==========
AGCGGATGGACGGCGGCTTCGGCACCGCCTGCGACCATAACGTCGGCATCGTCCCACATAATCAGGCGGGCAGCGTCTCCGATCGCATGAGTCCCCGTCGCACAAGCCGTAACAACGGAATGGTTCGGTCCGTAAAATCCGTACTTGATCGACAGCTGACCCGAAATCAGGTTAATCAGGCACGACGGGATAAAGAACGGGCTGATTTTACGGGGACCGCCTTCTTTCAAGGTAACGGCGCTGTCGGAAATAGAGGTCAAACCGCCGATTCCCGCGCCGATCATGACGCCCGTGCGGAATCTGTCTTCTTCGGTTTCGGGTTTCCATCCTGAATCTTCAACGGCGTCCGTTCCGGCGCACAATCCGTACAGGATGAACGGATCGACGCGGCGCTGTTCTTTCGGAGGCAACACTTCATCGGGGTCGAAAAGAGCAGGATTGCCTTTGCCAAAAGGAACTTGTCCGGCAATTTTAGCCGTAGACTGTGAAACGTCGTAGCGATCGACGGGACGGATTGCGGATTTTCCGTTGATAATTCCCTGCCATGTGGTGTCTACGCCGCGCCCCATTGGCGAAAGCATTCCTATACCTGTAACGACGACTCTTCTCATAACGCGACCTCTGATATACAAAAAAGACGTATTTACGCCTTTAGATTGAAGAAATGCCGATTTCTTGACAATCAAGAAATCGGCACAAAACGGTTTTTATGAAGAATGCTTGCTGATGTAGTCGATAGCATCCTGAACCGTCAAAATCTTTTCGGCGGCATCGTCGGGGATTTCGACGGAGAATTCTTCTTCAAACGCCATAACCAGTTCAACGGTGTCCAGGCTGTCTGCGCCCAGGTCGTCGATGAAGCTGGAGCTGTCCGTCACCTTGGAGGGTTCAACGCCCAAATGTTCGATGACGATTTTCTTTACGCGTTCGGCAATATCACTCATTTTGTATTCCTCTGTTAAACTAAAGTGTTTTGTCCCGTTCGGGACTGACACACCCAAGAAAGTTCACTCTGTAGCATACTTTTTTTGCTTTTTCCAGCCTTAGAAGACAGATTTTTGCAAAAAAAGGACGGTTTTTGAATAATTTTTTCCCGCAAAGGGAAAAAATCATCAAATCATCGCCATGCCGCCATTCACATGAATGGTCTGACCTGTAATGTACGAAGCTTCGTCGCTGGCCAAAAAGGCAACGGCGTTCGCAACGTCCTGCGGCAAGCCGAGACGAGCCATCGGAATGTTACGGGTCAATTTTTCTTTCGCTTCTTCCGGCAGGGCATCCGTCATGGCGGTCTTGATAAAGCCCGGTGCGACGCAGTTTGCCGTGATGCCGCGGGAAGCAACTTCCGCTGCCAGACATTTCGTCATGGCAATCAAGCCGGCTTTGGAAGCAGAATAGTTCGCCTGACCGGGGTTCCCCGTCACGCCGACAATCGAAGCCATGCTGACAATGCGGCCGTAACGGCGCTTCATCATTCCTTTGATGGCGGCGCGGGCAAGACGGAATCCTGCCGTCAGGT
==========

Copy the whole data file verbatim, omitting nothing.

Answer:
AGCGGATGGACGGCGGCTTCGGCACCGCCTGCGACCATAACGTCGGCATCGTCCCACATAATCAGGCGGGCAGCGTCTCCGATCGCATGAGTCCCCGTCGCACAAGCCGTAACAACGGAATGGTTCGGTCCGTAAAATCCGTACTTGATCGACAGCTGACCCGAAATCAGGTTAATCAGGCACGACGGGATAAAGAACGGGCTGATTTTACGGGGACCGCCTTCTTTCAAGGTAACGGCGCTGTCGGAAATAGAGGTCAAACCGCCGATTCCCGCGCCGATCATGACGCCCGTGCGGAATCTGTCTTCTTCGGTTTCGGGTTTCCATCCTGAATCTTCAACGGCGTCCGTTCCGGCGCACAATCCGTACAGGATGAACGGATCGACGCGGCGCTGTTCTTTCGGAGGCAACACTTCATCGGGGTCGAAAAGAGCAGGATTGCCTTTGCCAAAAGGAACTTGTCCGGCAATTTTAGCCGTAGACTGTGAAACGTCGTAGCGATCGACGGGACGGATTGCGGATTTTCCGTTGATAATTCCCTGCCATGTGGTGTCTACGCCGCGCCCCATTGGCGAAAGCATTCCTATACCTGTAACGACGACTCTTCTCATAACGCGACCTCTGATATACAAAAAAGACGTATTTACGCCTTTAGATTGAAGAAATGCCGATTTCTTGACAATCAAGAAATCGGCACAAAACGGTTTTTATGAAGAATGCTTGCTGATGTAGTCGATAGCATCCTGAACCGTCAAAATCTTTTCGGCGGCATCGTCGGGGATTTCGACGGAGAATTCTTCTTCAAACGCCATAACCAGTTCAACGGTGTCCAGGCTGTCTGCGCCCAGGTCGTCGATGAAGCTGGAGCTGTCCGTCACCTTGGAGGGTTCAACGCCCAAATGTTCGATGACGATTTTCTTTACGCGTTCGGCAATATCACTCATTTTGTATTCCTCTGTTAAACTAAAGTGTTTTGTCCCGTTCGGGACTGACACACCCAAGAAAGTTCACTCTGTAGCATACTTTTTTTGCTTTTTCCAGCCTTAGAAGACAGATTTTTGCAAAAAAAGGACGGTTTTTGAATAATTTTTTCCCGCAAAGGGAAAAAATCATCAAATCATCGCCATGCCGCCATTCACATGAATGGTCTGACCTGTAATGTACGAAGCTTCGTCGCTGGCCAAAAAGGCAACGGCGTTCGCAACGTCCTGCGGCAAGCCGAGACGAGCCATCGGAATGTTACGGGTCAATTTTTCTTTCGCTTCTTCCGGCAGGGCATCCGTCATGGCGGTCTTGATAAAGCCCGGTGCGACGCAGTTTGCCGTGATGCCGCGGGAAGCAACTTCCGCTGCCAGACATTTCGTCATGGCAATCAAGCCGGCTTTGGAAGCAGAATAGTTCGCCTGACCGGGGTTCCCCGTCACGCCGACAATCGAAGCCATGCTGACAATGCGGCCGTAACGGCGCTTCATCATTCCTTTGATGGCGGCGCGGGCAAGACGGAATCCTGCCGTCAGGT